- In three separate clinical studies, the complication rates associated with the Acessa System were consistently less than four percent. Dr. Macer can work with you to assess your possible risk factors and determine your best uterine fibroid treatment option.
- The surgery is performed under general anesthesia, so you will not feel pain during the procedure. Following Acessa surgery, you may experience mild abdominal pain for which Dr. Macer can prescribe medication.
- The surgery lasts approximately one to two hours. During this time, all of your uterine fibroids will be mapped by ultrasound and permanently destroyed using the Acessa System.
- Laparoscopic surgery is frequently called “band aid” surgery. In most cases, there will be two incisions, both 1/4 inch or less in length.
- Radiofrequency ablation refers to a method of destroying abnormal tissue through heat caused by an electrical current in the radio frequency wavelength.
- The Acessa procedure is performed as outpatient surgery, and patients return home to rest after they have recovered from the anesthesia. Most people can return to work within three to five days.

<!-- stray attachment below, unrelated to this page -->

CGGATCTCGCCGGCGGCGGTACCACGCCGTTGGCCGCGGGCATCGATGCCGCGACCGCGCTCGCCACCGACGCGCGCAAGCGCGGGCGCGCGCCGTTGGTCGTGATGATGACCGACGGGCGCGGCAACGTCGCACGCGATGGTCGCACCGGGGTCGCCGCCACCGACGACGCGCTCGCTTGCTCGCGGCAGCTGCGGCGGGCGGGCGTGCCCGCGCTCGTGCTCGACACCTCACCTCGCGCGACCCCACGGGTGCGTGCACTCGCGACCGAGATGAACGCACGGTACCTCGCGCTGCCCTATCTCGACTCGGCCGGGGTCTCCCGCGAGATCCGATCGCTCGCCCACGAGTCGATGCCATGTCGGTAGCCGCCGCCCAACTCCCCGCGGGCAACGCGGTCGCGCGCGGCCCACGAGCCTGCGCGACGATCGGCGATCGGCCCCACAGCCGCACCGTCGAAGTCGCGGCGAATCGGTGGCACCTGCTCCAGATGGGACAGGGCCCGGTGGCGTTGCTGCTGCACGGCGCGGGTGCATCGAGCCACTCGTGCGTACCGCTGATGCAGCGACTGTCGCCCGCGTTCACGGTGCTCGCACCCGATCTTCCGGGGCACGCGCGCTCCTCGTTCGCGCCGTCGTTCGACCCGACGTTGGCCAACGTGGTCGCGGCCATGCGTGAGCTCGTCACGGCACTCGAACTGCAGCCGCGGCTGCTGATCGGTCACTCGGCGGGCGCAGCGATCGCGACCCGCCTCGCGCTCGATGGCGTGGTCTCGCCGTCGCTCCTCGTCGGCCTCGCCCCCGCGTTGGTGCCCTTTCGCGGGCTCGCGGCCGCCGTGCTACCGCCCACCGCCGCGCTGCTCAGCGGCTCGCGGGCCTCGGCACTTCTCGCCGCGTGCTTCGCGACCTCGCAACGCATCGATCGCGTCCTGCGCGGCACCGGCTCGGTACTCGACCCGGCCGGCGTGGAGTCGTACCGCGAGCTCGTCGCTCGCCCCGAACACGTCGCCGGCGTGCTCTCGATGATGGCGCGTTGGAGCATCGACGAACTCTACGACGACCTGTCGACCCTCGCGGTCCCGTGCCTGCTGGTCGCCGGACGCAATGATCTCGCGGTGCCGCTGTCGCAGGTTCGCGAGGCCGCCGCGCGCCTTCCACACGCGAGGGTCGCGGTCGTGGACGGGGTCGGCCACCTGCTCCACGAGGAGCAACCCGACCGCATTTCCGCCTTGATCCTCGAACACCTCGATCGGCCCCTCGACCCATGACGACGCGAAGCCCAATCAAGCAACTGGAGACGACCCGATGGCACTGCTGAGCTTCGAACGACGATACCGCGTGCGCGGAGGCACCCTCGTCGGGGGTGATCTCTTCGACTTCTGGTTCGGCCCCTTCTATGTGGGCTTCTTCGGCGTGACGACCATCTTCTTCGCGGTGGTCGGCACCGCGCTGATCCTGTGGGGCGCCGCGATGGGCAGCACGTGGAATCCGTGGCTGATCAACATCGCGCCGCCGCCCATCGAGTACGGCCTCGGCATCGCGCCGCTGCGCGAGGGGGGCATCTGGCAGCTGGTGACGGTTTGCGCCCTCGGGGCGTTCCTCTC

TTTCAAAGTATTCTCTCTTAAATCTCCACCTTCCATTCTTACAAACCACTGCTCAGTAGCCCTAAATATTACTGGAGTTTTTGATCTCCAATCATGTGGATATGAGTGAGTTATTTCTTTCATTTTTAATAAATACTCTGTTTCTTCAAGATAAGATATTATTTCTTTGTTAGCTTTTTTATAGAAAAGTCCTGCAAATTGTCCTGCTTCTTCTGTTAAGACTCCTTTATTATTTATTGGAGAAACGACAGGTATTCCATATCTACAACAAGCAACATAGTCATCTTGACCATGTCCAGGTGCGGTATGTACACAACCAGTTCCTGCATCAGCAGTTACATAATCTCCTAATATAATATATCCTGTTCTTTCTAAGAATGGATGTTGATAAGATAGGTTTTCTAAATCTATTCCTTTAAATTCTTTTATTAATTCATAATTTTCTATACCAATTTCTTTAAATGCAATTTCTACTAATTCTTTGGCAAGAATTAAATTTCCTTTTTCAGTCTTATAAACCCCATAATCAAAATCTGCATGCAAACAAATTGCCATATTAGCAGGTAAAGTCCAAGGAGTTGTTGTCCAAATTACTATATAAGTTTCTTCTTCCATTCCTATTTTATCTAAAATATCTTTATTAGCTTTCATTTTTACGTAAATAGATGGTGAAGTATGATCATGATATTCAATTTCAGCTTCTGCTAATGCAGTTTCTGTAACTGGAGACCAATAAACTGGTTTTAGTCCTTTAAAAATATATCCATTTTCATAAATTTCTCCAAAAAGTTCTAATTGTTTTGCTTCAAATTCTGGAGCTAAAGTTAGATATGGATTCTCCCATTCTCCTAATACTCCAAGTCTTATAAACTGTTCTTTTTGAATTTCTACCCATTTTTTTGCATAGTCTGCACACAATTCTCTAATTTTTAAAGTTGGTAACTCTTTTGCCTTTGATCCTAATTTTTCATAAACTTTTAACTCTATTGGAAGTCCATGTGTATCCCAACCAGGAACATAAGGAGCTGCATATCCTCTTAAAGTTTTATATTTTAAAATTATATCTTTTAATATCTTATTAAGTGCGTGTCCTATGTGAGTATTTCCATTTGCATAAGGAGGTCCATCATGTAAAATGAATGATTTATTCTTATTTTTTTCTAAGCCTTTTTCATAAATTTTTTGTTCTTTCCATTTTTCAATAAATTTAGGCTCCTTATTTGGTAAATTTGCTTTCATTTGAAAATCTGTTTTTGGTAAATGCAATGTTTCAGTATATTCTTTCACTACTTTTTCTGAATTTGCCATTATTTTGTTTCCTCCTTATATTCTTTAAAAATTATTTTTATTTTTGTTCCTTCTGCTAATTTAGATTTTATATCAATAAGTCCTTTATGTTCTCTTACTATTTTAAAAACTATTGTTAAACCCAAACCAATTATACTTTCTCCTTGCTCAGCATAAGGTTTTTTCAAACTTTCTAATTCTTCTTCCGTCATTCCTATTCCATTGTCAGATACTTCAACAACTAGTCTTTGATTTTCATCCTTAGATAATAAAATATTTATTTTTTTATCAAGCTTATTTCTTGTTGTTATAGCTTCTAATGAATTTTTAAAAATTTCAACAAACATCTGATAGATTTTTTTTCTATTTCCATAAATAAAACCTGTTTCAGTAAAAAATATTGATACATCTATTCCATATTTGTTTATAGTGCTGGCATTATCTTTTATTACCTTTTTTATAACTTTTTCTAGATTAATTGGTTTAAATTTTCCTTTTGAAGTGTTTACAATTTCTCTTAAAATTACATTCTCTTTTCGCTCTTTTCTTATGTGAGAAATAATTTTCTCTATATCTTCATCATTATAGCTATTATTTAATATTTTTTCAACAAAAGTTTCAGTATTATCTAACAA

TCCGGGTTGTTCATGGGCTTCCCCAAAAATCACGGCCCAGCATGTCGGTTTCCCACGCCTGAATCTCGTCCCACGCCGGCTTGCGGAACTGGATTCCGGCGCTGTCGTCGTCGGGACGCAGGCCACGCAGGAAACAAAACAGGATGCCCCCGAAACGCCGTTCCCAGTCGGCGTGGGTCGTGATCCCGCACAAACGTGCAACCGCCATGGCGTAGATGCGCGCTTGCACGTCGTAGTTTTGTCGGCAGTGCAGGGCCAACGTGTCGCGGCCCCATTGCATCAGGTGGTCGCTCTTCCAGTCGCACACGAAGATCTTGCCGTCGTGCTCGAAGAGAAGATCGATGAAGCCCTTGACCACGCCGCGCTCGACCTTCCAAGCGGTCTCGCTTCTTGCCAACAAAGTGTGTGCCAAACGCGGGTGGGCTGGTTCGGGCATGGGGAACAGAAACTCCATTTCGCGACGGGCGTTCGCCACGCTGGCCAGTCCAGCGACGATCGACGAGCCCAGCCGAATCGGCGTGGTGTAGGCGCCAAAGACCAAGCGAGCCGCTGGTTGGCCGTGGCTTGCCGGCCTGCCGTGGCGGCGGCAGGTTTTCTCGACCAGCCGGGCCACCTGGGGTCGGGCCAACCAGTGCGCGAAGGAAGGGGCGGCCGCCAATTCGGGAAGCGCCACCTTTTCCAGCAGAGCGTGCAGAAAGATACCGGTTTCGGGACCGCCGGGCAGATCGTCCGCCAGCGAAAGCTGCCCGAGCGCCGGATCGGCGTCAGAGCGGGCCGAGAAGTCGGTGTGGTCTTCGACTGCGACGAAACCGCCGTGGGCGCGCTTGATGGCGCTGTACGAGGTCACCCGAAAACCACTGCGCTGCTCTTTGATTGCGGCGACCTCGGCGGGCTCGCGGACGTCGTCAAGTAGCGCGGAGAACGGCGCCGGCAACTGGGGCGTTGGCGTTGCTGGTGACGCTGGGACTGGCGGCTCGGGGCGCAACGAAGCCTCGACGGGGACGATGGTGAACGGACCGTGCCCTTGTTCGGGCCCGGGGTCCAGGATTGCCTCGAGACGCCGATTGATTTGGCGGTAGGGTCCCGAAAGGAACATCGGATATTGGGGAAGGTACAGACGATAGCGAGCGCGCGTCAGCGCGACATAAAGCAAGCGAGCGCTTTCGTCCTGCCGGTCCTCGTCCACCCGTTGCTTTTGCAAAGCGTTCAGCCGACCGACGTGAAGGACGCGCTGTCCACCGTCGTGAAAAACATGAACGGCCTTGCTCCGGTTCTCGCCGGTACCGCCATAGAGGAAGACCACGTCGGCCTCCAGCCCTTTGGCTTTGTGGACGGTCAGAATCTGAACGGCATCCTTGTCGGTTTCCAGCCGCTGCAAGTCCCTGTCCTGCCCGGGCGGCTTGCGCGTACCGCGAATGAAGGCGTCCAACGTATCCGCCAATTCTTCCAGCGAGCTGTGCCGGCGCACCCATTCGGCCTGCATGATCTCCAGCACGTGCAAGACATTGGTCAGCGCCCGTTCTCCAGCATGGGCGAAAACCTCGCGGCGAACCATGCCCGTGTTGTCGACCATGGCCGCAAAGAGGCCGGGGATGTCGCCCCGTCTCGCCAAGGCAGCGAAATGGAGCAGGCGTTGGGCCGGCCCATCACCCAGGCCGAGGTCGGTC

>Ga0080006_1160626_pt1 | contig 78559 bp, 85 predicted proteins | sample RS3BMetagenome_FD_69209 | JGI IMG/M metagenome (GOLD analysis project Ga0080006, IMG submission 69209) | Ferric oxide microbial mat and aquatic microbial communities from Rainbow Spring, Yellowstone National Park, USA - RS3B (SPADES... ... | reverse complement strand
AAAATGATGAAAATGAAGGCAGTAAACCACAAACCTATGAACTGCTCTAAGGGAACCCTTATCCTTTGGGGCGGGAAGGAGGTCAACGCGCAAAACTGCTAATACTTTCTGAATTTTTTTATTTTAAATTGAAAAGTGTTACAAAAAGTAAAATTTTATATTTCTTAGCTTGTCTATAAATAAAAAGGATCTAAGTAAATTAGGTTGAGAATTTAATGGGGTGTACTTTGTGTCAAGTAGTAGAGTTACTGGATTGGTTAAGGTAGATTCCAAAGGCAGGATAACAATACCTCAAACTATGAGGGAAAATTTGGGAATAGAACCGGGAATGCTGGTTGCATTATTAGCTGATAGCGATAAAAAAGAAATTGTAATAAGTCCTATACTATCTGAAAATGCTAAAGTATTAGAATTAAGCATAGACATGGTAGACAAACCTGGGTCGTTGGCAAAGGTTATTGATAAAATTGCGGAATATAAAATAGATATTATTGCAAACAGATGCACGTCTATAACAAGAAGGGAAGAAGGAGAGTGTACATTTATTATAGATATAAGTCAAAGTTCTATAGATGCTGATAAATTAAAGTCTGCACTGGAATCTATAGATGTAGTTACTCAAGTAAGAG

- Once women enter menopause and estrogen levels decline, uterine fibroids usually regress. How close you are to menopause may affect your recurrence rate. Since re-intervention differs greatly from patient to patient, you should discuss your case with Dr. Macer.
The cause of uterine fibroids is unknown, however once a fibroid is destroyed, it cannot grow back. The Acessa procedure uses an ultrasound to identify the fibroids to be eliminated during treatment. This means Dr. Macer will find most, if not all, of your fibroids and treat them during the procedure. In the largest clinical trial to date, after 3 years, ninety percent of patients did not require further surgery for uterine fibroids.
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